Petition calls for complementary therapies on NHS


The Society of Homeopaths is supporting an epetition lodged with the Department of Health, calling for complementary therapies, including homeopathy, to be more widely available on the NHS.

The petition follows a nationwide campaign by so-called “sceptics” who have been lobbying against complementary medicine being funded by the NHS.

Homeopathy has been a part of the NHS since its inception in 1948 and there are three homeopathic hospitals, in London, Glasgow and Bristol, as well as NHS homeopathic clinics and over 400 GPs who use homeopathic remedies in their daily practice.

The overall NHS spend on homeopathy is only £4 million out of a £110 billion budget, compared with £466 million spent treating hospital in-patients with adverse reactions to conventional drugs.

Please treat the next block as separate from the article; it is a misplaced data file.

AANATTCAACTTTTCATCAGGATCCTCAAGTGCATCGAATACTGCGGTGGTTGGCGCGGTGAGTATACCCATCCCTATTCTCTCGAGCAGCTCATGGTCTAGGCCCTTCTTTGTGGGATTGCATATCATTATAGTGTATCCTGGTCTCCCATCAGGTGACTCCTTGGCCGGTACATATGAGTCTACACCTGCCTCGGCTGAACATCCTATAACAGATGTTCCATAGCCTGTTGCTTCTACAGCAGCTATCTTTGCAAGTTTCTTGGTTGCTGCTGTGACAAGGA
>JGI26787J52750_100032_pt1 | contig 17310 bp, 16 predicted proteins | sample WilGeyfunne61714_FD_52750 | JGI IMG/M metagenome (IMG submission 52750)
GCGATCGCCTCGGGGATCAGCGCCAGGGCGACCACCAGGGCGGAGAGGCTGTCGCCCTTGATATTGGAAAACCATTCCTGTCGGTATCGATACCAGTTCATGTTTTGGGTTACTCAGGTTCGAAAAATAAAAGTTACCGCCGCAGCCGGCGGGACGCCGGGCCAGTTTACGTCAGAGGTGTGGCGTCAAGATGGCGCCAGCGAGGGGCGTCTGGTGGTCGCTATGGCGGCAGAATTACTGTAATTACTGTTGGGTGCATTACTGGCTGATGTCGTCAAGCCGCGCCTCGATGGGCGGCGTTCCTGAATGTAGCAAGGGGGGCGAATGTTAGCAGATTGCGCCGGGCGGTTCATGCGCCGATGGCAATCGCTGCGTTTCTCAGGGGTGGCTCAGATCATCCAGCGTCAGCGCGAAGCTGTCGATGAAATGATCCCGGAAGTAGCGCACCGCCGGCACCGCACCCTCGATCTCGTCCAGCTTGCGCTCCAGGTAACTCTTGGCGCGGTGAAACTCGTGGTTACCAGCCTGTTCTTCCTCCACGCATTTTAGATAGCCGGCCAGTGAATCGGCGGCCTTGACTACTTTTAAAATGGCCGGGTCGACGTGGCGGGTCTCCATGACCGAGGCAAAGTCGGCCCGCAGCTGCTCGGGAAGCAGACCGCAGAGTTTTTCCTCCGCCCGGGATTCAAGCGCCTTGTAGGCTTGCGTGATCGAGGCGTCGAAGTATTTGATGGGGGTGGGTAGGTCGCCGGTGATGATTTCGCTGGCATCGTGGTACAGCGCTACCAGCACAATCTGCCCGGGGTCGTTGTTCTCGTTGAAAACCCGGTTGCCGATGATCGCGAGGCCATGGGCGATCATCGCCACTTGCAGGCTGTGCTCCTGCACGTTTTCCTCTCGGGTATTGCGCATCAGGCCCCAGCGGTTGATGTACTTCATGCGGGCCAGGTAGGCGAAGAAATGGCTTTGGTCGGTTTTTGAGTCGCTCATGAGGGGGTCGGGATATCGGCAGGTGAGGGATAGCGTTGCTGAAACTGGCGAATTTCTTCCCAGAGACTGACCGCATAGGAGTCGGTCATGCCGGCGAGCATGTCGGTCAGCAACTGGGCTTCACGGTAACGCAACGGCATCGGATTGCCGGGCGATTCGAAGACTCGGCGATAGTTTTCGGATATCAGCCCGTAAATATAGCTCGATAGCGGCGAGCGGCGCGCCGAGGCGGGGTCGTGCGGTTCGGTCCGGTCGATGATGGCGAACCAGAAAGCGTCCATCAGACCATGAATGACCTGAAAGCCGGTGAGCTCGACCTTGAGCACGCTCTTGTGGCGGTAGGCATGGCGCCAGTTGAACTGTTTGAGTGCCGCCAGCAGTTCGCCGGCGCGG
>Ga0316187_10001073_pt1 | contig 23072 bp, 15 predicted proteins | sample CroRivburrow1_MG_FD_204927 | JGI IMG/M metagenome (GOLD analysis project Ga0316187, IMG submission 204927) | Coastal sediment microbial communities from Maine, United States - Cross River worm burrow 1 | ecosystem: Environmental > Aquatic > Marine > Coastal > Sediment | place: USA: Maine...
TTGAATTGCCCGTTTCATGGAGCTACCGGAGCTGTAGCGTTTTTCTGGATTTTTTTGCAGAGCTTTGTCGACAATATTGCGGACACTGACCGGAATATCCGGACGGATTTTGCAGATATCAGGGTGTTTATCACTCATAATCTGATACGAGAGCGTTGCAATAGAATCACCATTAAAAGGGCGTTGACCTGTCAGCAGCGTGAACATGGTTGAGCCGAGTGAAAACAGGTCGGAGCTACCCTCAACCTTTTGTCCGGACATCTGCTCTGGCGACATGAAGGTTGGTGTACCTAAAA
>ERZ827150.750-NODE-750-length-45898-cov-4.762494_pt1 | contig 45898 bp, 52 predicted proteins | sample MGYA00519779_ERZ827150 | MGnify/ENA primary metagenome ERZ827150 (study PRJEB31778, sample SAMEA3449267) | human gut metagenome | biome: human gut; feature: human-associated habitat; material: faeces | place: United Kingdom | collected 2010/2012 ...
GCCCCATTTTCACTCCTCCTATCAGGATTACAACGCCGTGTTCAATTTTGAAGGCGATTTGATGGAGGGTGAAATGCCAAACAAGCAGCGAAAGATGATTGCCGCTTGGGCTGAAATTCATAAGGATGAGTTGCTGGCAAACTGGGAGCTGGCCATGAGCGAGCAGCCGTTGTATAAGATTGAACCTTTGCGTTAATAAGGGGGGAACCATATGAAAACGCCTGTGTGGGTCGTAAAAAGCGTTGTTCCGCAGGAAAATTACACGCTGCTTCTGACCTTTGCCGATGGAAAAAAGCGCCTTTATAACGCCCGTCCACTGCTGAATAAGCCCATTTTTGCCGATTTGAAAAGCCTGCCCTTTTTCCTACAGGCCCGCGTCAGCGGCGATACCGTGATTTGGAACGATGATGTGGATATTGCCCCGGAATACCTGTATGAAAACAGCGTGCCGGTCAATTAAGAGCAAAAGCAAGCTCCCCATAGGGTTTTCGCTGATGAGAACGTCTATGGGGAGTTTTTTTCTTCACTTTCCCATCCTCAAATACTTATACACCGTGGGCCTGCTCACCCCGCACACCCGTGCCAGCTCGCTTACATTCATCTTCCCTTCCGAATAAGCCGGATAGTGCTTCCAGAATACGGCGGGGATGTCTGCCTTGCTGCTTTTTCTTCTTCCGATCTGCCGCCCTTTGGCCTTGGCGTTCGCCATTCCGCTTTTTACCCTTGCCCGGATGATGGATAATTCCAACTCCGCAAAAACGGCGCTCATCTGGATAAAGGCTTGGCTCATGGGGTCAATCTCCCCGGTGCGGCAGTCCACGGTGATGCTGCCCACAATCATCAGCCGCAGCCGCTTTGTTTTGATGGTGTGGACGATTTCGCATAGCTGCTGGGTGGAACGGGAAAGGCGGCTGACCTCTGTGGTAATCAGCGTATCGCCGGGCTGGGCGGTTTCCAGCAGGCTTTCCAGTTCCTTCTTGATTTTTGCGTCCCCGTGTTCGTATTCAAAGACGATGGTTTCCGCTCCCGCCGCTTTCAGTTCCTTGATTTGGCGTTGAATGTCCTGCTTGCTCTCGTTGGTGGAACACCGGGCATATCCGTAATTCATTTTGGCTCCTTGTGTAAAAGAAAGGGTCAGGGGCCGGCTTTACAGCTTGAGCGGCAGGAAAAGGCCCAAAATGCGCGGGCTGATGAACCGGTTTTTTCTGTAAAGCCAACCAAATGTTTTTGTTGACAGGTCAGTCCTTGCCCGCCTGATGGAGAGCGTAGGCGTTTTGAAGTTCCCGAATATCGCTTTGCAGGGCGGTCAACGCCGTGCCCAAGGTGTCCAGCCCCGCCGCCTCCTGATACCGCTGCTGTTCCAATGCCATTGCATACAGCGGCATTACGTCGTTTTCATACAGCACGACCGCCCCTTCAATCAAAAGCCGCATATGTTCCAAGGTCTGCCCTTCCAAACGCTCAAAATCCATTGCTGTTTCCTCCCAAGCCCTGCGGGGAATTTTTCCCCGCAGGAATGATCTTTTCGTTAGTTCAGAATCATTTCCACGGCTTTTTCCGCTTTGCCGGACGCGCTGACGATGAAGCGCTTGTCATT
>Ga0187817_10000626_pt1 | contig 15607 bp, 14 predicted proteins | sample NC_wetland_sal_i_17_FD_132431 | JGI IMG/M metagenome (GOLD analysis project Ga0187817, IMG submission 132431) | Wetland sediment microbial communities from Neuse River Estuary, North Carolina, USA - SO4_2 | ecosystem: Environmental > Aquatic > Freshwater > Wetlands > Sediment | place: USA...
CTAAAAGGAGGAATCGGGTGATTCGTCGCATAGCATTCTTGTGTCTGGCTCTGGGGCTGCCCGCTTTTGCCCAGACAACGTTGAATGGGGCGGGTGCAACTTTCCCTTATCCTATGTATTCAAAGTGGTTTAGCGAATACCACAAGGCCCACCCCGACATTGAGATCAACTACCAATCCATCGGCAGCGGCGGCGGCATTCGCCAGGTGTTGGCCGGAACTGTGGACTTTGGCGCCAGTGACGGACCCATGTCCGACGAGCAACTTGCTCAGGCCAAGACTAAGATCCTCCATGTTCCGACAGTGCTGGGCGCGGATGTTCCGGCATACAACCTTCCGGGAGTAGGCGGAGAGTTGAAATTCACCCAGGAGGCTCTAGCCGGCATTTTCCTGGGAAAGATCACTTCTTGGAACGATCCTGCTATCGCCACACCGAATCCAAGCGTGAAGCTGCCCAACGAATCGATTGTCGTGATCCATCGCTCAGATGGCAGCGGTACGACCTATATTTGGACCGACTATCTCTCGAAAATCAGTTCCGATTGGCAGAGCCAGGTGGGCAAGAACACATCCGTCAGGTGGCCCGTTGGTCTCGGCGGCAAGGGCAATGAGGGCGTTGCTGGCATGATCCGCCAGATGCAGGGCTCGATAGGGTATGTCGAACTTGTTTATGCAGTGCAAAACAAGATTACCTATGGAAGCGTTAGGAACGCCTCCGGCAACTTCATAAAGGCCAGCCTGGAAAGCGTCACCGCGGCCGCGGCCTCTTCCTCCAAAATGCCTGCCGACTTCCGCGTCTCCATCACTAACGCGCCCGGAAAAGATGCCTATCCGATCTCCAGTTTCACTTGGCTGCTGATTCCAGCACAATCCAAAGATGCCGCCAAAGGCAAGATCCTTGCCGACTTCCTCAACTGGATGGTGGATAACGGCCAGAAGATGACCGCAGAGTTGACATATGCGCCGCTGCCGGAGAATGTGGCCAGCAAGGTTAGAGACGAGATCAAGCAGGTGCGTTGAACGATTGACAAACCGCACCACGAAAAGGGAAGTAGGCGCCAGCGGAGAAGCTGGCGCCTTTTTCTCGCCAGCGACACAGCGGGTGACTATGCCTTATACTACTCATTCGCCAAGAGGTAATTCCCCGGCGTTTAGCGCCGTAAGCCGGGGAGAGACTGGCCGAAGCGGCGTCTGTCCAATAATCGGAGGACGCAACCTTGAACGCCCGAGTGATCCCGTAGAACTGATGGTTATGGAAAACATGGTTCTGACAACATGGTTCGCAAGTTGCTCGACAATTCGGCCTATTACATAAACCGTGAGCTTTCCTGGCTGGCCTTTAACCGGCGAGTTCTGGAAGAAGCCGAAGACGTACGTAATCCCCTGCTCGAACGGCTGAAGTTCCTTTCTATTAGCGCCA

The Society’s research consultant Rachel Roberts said: “Preliminary research suggests that homeopathy is a cost effective option for the NHS, with a relatively small amount of money generating high patient satisfaction levels.”

An independent report by economist Christopher Smallwood into complementary therapies in 2005 concluded that if four per cent of GPs offered homeopathy as a frontline approach to treatment, it would result in an annual saving of £190 million. For more on this and other studies see Cost benefit studies

The epetition can be signed here

For more on the campaign to keep homeopathy on the NHS see